Our UX design starts with two scenarios. In the first scenario, we look at what can be improved or is lacking in our current product. In this scenario the UX designer creates low fidelity mockups and discusses them with engineers. In the second scenario, the product manager devises a new feature for a use case that needs to be resolved. In this case, the UX designer makes a new design solution and discusses it with the engineers. This design will go through a number of iterations before implementation.
Step 3: Technical Development
Pro Tip: Pay Extra Attention to Mobile-specific Considerations
Development should begin with a bird’s eye view of the feature. What is the overall objective for this particular feature and what does it need to accomplish for the user? Once we’ve answered these questions, we break down every feature into the UI Layer (design), Business Logic and view interaction (product requirement), and Data Layer which consists of the API layer and the DB layer. To top it off, we also like to add a wow factor.
Throughout our development, we pay extra attention to mobile-specific considerations such as screen sizes, battery and network usage, permissions, screen rotation, memory capacity, OS level, background, and foreground experience, to name a few. For every feature we develop, we make sure to not drain the battery, consume extra memory, or ask for permissions without providing value.
During the development of the Flurry App, our intent is to provide a very rich mobile experience. Even though both iOS and Android platforms offer the same features, they do so in a native way. We pay close attention to deliver parity across the platforms. To accomplish this, our engineers discuss the models, logic, and functionality across both iOS and Android. The icons, padding, color, transitions, navigation are all native to the platform the app is running on.
Step 4: Testing & Quality Assurance (QA)
Pro Tip: Product Quality is a Team Effort
The quality of an app should not rest on the shoulders of one person, but rather the entire team. The first line of defense against defects in our app is our unit test framework. Developers are required to create unit tests for any new features that are implemented. Our second line of defense is our dedicated QA team, which consists of one iOS and one Android QA engineer, who are responsible for creating and executing automated and manual tests prior to every release. Our automated tests are run in an in-house device lab across an array of devices and OS combinations. Our third line of defense is providing a way for the entire company to test the new features. As soon as a new feature is implemented, a new build of our app is made available on an internal app so every person in the company can download the Flurry Analytics mobile app and help with testing. As I said earlier, the quality of our app doesn’t rest on the shoulders of one person but rather on our entire team.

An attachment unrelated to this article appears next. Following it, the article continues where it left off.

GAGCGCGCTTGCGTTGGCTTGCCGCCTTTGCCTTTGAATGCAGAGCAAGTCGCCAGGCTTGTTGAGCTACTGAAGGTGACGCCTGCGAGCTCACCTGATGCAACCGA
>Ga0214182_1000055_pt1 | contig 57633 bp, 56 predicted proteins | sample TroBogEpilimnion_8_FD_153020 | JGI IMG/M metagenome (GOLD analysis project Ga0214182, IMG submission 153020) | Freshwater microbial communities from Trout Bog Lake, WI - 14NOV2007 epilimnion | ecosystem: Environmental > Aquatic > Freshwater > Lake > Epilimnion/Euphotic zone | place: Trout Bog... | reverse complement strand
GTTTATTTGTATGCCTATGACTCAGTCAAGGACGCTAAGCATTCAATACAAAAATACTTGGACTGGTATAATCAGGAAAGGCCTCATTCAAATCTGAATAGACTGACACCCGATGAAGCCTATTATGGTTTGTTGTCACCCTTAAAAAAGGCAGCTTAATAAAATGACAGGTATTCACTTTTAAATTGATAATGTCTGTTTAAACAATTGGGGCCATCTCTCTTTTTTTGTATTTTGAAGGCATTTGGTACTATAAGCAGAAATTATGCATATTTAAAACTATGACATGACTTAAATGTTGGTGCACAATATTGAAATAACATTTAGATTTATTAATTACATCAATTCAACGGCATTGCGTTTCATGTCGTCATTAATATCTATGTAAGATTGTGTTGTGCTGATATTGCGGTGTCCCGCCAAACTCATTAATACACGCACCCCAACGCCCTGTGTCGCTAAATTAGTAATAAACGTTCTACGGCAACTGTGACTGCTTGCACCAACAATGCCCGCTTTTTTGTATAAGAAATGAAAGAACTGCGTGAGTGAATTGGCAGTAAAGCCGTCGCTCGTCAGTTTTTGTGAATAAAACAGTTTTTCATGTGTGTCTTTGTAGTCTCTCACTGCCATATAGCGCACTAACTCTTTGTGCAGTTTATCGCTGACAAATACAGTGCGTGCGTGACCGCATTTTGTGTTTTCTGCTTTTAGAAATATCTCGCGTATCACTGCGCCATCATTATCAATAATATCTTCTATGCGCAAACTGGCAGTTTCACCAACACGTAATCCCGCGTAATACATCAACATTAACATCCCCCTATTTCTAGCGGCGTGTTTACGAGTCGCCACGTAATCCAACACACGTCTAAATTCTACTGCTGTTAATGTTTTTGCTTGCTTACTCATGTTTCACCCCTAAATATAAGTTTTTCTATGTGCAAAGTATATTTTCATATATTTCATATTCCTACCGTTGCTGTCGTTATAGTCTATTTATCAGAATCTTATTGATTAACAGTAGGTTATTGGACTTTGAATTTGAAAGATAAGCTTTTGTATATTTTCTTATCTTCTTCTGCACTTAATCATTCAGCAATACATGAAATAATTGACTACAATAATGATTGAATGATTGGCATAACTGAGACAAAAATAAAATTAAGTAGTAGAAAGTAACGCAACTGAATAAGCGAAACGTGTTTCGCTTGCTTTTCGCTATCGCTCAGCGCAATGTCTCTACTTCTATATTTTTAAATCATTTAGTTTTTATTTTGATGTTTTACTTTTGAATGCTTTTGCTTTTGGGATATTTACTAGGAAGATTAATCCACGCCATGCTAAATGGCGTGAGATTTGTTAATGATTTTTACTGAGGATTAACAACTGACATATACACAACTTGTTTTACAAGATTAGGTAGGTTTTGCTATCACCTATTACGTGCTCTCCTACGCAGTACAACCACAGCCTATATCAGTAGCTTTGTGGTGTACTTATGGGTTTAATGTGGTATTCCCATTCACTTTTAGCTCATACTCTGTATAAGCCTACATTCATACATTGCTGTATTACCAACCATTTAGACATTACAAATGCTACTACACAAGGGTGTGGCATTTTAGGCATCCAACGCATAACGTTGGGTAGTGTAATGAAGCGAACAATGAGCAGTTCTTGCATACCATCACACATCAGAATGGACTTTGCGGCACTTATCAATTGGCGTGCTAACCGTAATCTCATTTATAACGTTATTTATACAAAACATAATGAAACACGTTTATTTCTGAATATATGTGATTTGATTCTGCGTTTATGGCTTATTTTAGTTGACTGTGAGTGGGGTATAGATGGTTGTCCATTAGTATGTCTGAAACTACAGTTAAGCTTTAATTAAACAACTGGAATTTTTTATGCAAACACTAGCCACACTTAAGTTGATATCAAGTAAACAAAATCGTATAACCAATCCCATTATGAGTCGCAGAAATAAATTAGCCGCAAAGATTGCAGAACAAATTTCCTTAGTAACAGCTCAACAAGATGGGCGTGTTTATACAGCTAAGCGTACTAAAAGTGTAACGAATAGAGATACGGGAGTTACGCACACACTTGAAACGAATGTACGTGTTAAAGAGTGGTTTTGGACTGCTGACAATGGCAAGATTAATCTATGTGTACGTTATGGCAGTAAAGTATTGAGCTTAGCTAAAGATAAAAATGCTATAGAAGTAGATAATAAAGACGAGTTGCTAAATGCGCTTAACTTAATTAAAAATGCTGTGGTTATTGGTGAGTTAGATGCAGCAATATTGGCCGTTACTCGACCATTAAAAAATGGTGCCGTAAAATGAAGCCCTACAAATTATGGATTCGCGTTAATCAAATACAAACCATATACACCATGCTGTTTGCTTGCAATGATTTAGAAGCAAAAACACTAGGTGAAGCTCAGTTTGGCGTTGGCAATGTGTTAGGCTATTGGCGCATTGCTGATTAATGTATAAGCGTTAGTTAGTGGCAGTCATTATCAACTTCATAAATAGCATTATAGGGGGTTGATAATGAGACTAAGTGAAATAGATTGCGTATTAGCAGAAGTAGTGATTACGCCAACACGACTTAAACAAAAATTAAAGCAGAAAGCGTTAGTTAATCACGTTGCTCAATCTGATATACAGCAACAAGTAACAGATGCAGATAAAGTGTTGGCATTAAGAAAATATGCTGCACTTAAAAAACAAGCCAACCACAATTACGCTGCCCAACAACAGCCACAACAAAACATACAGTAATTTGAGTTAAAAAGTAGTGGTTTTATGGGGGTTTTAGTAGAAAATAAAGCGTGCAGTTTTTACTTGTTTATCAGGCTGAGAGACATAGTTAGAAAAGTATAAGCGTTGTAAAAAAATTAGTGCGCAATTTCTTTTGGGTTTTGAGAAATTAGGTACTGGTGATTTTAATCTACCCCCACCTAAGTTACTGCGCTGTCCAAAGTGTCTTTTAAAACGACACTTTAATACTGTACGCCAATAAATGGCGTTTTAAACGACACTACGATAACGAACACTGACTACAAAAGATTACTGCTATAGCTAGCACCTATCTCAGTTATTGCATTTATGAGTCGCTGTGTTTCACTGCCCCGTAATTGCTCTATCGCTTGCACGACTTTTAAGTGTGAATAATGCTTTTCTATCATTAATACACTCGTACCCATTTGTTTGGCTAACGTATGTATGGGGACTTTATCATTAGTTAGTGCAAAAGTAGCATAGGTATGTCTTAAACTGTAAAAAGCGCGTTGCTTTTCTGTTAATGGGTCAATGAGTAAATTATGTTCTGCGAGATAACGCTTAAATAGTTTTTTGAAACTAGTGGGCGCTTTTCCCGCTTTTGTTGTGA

Developing and launching a mobile app should be a methodical, calculated process. Once you have established your cross-functional team of experts, ensure you are all on the same page regarding the objectives and product requirements. Include UX design early in the development process to help surface issues early in the process and give the team time to find solutions. Once you’re ready to begin the technical implementation, it’s a good time to level-set with the team to once again ensure the objectives are clear. And of course, don’t forget the user in all of this. This app development process has guided us through several major releases for the Flurry mobile app. We hope it can be helpful for you too. And don’t forget to download Flurry’s mobile app, available on iOS and Android.